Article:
Observational signatures of carbon-oxygen white dwarf merger remnants

Philippe Z. Yao, Eliot Quataert, Andy Goulding

Research output: Contribution to journalArticlepeer-review

2 Scopus citations


Many double white dwarf (WD) mergers likely do not lead to a prompt thermonuclear explosion. We investigate the prospects for observationally detecting the surviving remnants of such mergers, focusing on the case of mergers of double Carbon-Oxygen WDs. For ∼104 yr, the merger remnant is observationally similar to an extreme AGB star evolving to become a massive WD. Identifying merger remnants is thus easiest in galaxies with high-stellar masses (high WD merger rate) and low star formation rates (low birth rate of ∼6-10 M⊙ stars). Photometrically identifying merger remnants is challenging even in these cases because the merger remnants appear similar to He stars and post-outburst classical novae. We propose that the most promising technique for discovering WD merger remnants is through their unusual surrounding photoionized nebulae. We use CLOUDY photoionization calculations to investigate their unique spectral features. Merger remnants should produce weak hydrogen lines, strong carbon and oxygen recombination, and fine-structure lines in the UV, optical and IR. With narrow-band imaging or integral field spectrographs, we predict that multiple candidates are detectable in the bulge of M31, the outskirts of M87 and other nearby massive galaxies, and the Milky Way. Our models roughly reproduce the WISE nebula surrounding the Galactic WD merger candidate IRAS 00500+6713; we predict detectable [Ne vi] and [Mg vii] lines with JWST but that the mid-IR WISE emission is dominated by dust not fine-structure lines.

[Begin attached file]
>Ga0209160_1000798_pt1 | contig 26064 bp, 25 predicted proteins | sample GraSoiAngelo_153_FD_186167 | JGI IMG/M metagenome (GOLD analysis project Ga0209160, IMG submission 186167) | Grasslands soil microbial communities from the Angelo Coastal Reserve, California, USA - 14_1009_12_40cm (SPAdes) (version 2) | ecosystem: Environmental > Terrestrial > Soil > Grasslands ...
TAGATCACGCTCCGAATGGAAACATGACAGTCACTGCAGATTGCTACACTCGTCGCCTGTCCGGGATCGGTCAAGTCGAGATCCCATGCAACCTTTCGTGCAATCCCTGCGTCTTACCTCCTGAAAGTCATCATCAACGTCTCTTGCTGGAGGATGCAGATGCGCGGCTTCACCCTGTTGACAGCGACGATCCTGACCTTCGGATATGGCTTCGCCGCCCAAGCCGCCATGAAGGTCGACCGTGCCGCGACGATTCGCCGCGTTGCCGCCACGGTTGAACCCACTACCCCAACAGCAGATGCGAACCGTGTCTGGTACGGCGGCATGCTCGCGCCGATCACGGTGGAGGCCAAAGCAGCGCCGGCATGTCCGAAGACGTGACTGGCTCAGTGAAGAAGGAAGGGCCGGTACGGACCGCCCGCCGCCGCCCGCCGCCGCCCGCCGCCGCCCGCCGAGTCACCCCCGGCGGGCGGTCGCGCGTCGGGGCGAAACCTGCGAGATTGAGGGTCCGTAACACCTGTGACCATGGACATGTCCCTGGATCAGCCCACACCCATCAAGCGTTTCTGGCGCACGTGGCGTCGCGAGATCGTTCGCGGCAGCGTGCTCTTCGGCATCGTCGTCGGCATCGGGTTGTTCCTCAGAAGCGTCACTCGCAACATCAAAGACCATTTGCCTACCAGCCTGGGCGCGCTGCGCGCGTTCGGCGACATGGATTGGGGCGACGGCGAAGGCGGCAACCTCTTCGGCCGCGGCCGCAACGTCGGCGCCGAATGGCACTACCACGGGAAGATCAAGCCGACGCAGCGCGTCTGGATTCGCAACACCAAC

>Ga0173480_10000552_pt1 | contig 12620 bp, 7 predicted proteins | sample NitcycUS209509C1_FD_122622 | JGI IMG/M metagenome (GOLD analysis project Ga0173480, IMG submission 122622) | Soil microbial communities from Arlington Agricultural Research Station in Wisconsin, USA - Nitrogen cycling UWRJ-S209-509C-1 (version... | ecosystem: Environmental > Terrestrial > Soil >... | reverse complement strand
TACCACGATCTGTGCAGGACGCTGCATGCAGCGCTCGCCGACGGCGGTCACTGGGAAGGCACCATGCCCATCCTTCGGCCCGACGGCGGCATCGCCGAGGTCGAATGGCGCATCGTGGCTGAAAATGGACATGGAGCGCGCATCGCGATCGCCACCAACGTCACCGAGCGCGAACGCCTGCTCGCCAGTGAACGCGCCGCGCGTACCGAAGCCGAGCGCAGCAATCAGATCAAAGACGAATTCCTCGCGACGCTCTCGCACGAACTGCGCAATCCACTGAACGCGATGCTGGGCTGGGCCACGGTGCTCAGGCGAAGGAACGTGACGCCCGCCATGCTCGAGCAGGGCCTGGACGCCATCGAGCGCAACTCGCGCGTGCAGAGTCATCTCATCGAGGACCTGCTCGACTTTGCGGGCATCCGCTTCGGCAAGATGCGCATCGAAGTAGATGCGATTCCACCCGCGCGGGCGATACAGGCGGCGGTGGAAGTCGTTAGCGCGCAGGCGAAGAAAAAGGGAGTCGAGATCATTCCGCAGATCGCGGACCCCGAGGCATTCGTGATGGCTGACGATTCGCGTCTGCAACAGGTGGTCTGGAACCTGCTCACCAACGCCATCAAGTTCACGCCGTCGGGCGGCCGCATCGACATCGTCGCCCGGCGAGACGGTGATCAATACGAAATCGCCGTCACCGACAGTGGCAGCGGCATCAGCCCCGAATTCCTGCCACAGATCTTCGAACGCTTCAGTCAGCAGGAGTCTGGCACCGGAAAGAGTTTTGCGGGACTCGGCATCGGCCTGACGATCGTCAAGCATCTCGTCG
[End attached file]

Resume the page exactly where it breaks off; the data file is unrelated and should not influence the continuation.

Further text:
Original languageEnglish (US)
Pages (from-to)1031-1043
Number of pages13
JournalMonthly Notices of the Royal Astronomical Society
Issue number1
StatePublished - Sep 1 2023

All Science Journal Classification (ASJC) codes

  • Astronomy and Astrophysics
  • Space and Planetary Science


  • planetary nebulae: general
  • stars: evolution
  • supernovae: general
  • white dwarfs


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